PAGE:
All parrots occasionally sneeze to clean their nostrils. However, if you see that your parrot sneezes frequently and discharges a kind of mucus, it’s time to start worrying.
Sometimes, a simple environmental change, such as using an air freshener, is all that is required for your parrot to start sneezing. In other cases, conditions ranging from bacterial or viral infections to tumors, air sac mites or nutritional deficiencies may be involved.
Unfortunately, even if it is obvious that dry or dusty air is playing a vital role in your parrot sneezing, medical problems cannot be ruled out without the advice of a specialized veterinarian. And with specialized I mean that you have the necessary certification to certify that you are specialized in this type of pets. Do not trust veterinarians specialized only in dogs or cats to solve the health problems that your parrot has.
That said, in this article, we will review some common causes that cause sneezing and nasal discharge in parakeets, parrots, cockatoos, and parrots.
As we mentioned before, an occasional sneeze is normal. The presence of mucus or other nasal discharge (with or without sneezing) is what should be taken as a sign of danger.
Although mucus is generally associated with respiratory infections, it can also appear when parrots need to be freed from the dust that accumulates in their nose. And even in response to irritation caused by smoke or other chemicals, such as household cleaners or cages.
Whatever the case, immediate action is needed. While veterinarians can draw some conclusions by the appearance of mucus (if it is clear, thick, its coloration, if there is blood …), pet owners should not speculate and try to solve the problem without the help of an expert.
Analyze the environment in which your parrot lives
Environmental problems are easier to remedy than medical concerns. While some parakeets and other species adapt to arid habitats, most parrots are native to environments that are relatively wet for much or all year. Indoor air from homes in dry regions, as well as any indoor air that is heated or air-conditioned, is too dry for most pet parrots.
In addition, smoke from the kitchen, as well as the use of cleaning products such as bleach or ammonia, can also irritate the respiratory tract, causing sneezing and excessive production of mucus.
Using good air filters, humidifiers, live plants and salt solutions in your home, can improve the environment in which your pet lives. However, be careful not to let environmental concerns mask a more serious medical condition since both can exist simultaneously. Even if it is obvious that your house is too dry for your parrot, be careful and consult a veterinarian if you see that you start to run.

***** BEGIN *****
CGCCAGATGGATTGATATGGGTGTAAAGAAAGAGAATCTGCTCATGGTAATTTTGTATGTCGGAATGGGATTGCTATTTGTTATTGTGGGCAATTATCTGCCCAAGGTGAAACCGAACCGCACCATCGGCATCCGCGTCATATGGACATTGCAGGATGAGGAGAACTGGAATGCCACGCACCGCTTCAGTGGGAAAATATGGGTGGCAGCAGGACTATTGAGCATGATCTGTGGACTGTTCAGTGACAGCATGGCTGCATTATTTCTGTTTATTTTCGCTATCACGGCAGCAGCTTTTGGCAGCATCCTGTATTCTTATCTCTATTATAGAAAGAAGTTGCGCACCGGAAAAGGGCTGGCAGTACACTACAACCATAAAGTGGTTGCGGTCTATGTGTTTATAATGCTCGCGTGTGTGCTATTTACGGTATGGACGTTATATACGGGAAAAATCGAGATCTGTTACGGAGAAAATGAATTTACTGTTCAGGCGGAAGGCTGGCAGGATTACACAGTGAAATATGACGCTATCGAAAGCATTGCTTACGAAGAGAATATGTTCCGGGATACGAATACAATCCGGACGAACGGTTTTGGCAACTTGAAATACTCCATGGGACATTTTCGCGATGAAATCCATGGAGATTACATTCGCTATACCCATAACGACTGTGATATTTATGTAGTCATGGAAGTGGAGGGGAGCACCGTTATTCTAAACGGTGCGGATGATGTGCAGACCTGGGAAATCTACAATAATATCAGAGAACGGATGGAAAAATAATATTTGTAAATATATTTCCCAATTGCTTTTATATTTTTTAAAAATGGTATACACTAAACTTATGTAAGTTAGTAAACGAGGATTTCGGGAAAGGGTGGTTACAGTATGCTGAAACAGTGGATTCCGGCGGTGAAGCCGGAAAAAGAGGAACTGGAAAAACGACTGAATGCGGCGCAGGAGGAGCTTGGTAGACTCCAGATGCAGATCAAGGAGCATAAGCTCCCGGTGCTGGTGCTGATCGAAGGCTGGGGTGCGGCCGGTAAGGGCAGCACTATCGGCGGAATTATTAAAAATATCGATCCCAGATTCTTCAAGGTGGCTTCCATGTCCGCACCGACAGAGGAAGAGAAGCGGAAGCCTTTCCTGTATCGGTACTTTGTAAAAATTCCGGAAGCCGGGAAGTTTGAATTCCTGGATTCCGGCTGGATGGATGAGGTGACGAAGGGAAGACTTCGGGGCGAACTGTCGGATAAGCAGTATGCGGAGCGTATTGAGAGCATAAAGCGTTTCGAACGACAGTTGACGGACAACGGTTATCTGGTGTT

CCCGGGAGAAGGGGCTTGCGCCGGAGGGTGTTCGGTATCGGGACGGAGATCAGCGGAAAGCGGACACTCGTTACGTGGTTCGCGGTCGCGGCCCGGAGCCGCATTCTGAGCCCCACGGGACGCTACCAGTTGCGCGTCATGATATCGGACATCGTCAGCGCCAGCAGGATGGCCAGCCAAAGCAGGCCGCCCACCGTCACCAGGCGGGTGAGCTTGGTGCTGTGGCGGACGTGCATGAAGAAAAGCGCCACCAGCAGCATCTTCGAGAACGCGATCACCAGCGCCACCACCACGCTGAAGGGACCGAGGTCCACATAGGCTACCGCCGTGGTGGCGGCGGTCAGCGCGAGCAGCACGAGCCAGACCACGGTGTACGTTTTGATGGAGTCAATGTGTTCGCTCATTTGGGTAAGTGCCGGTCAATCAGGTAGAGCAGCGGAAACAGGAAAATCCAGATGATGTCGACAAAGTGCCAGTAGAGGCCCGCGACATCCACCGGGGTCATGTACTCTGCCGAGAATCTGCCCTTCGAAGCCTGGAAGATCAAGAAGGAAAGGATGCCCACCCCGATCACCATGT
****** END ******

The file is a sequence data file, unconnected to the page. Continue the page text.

Medical considerations that cause your parrot to sneeze
Medical concerns that may be involved with your parrot sneezing include fungal infections, bacteria, or viruses. Parrots that have such ailments will also show other symptoms, such as loss of appetite, resistance to movement and difficulty in breathing.
At this point, the biggest problem you will encounter is to detect the disease in time. Birds can fight infection if it is detected early, but the problem is that they behave in a completely normal way until their health reaches a critical point. In most cases, when it becomes clear that something is happening, the condition of your parrot begins to diminish very quickly and it is too late to solve it. For this reason, it is advisable to visit the veterinarian as soon as you notice an unusual sneeze or nasal discharge.
But why would your parrot act for so long in a normal way even when sick? It is something that comes standard with all birds. In nature, when a sick bird is quickly detected by its hunters and excluded from the group of which it is a part. For this reason, your parrot will hide until the last moment that it is sick.
Providing your parrot with proper nutrition will save it from falling ill in most cases
Any type of nutritional problem can weaken the immune system of your parrot, leaving it exposed to the attack of a wide variety of pathogens. For this reason, there should always be vitamin A in your diet, since it is of particular importance for the cells that line your respiratory system.
Birds with nutritional deficiencies of vitamin A are much easier targets for bacteria and other pathogens. Most of the seeds that we feed our birds are low in vitamin A, while granulated foods and many fruits and vegetables have very high levels of vitamin A.
If your parrot has a diet based on seeds, it is best to give it a food supplement rich in vitamin A. Another much more comfortable but also more expensive option is to always provide food for parrots that are made in the form of pellets and containing fruits and vegetables rich in vitamin A.
Other possibilities why your parrot can sneeze
Tumors and other abnormal growths in the nasal passages, paranasal sinuses, or related areas of parrots can cause dry sneezing. Parrots that suffer from an infestation of air sac mites can also suffer from difficult breathing with their mouths open.
In any of these cases, you will need to visit a specialized veterinarian.